IMF published a working paper that studies the optimal design for a central bank digital currency (CBDC) in a given environment. This is an environment where agents sort into cash, CBDC, and bank deposits according to their preferences over anonymity and security and where network effects make the convenience of payment instruments dependent on the number of their users. In this paper, the authors build a theoretical framework geared at analyzing the relationship between CBDC design, the demand for money types, and financial intermediation. This paper relates the effects on cash, deposits, and bank intermediation to two key design choices involved in developing a CBDC: the degree to which the CBDC resembles cash and whether it is interest-bearing.
The paper states that CBDC can be designed with attributes similar to cash or deposits and can be interest-bearing: a CBDC that closely competes with deposits depresses bank credit and output, while a cash-like CBDC may lead to the disappearance of cash. Then, the optimal CBDC design trades off bank intermediation against the social value of maintaining diverse payment instruments. When network effects matter, an interest-bearing CBDC helps the central bank alleviate trade-offs. In a world where network effects have no material impact, nothing is lost by limiting CBDC design to non interest-bearing CBDCs. However, when network effects pose a threat to the variety of payment instruments, an interest-bearing CBDC becomes optimal. An optimally designed interest-bearing CBDC hits the aims of safeguarding bank intermediation and protecting the trio of payment instruments against network effects, irrespective of the role of financial frictions in the economy. This finding provides an economic counterweight to the political economy considerations that may otherwise drive central banks to opt for a non-interest-bearing CBDC, such as concerns about the possibility of negative rates on publicly accessible central bank liabilities.
Related Link: Working Paper
Keywords: International, Banking, Fintech, Digital Currency, CBDC, Research, Interest Bearing CBDC, IMF
Previous ArticleAPRA Issues Letter on Capital Treatment of Residential Mortgages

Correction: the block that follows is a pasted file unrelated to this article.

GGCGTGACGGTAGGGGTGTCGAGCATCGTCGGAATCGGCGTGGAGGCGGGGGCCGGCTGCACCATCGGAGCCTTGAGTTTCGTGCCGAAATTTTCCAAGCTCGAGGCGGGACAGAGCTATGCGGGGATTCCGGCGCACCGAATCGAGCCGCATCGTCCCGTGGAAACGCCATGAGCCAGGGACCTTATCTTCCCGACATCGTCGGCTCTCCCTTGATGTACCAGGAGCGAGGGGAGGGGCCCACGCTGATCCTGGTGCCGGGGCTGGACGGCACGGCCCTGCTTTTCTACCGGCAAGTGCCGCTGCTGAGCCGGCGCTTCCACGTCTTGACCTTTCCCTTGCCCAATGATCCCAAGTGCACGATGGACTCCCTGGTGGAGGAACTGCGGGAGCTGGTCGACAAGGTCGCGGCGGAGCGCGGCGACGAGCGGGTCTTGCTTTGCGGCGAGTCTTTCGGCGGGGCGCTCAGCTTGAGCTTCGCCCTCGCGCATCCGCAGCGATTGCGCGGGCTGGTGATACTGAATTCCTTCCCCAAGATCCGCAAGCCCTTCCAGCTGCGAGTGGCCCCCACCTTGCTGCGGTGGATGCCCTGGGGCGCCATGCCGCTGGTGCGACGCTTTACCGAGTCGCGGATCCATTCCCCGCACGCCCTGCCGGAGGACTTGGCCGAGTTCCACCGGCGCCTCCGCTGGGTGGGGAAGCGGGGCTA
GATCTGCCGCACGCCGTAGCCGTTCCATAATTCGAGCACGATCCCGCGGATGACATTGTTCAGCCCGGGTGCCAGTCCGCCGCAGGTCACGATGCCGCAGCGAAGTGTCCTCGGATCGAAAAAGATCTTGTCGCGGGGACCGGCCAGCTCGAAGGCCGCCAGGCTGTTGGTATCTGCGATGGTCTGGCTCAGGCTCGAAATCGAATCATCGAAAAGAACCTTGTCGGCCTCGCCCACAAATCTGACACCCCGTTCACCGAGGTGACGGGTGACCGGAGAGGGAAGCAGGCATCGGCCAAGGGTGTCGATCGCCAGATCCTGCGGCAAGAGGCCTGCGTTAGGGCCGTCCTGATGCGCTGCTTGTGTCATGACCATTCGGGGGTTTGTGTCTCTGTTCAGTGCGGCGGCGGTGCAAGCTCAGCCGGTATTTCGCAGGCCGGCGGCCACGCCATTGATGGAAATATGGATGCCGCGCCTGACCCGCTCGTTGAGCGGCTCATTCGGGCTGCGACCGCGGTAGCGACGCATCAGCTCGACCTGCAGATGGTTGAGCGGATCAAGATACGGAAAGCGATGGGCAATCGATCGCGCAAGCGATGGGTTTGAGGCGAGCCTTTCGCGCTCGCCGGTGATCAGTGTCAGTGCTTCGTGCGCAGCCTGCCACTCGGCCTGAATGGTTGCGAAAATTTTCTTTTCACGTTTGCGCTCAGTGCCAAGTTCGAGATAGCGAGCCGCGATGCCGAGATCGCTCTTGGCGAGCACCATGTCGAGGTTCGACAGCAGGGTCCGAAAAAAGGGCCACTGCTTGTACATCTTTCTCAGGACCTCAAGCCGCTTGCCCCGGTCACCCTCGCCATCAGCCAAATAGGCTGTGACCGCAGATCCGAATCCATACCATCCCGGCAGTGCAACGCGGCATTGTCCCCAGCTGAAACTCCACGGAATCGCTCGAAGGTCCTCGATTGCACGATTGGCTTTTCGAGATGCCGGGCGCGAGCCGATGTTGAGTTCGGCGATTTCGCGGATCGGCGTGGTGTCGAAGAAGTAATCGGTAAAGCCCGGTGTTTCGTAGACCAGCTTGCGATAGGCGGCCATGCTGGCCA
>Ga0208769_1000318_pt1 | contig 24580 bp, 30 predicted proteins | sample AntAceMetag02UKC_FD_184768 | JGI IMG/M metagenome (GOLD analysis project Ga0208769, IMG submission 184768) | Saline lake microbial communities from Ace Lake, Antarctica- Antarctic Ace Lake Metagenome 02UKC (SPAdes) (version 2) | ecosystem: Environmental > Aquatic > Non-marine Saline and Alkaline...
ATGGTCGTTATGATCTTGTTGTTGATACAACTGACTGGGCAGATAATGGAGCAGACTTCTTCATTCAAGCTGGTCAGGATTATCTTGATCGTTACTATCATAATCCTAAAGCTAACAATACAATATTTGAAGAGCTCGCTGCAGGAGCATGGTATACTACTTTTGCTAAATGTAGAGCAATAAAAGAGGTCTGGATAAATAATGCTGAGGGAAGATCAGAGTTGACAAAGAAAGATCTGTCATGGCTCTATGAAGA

The European Banking Authority (EBA) published the final draft regulatory technical standards specifying and, where relevant, calibrating the minimum performance-related triggers for simple.
The European Central Bank (ECB) is undertaking the integrated reporting framework (IReF) project to integrate statistical requirements for banks into a standardized reporting framework that would be applicable across the euro area and adopted by authorities in other EU member states.
The European Banking Authority (EBA) has been awarded the top European Standard for its environmental performance under the European Eco-Management and Audit Scheme (EMAS).
The Monetary Authority of Singapore (MAS) set out the Financial Services Industry Transformation Map 2025 and, in collaboration with the SGX Group, launched ESGenome.
The Basel Committee on Banking Supervision met, shortly after a gathering of the Group of Central Bank Governors and Heads of Supervision (GHOS), the oversight body of BCBS.
The International Organization of Securities Commissions (IOSCO) welcomed the work of the international audit and assurance standard setters—the International Auditing and Assurance Standards Board (IAASB)
The Bank of England (BoE) published a Statistical Notice (2022/18), which informs that due to the Bank Holiday granted for Her Majesty Queen Elizabeth II’s State Funeral on Monday September 19, 2022.
The French Prudential Control and Resolution Authority (ACPR) announced that the European Banking Authority (EBA) has updated its filing rules and the implementation dates for certain modules of the EBA reporting framework 3.2.
The European Central Bank (ECB) published a paper that examines how credit rating agencies accepted by the Eurosystem, as part of the Eurosystem Credit Assessment Framework (ECAF)
The Australian Prudential Regulation Authority (APRA) announced reduction in the aggregate Committed Liquidity Facility (CLF) for authorized deposit-taking entities to ~USD 33 billion on September 01, 2022.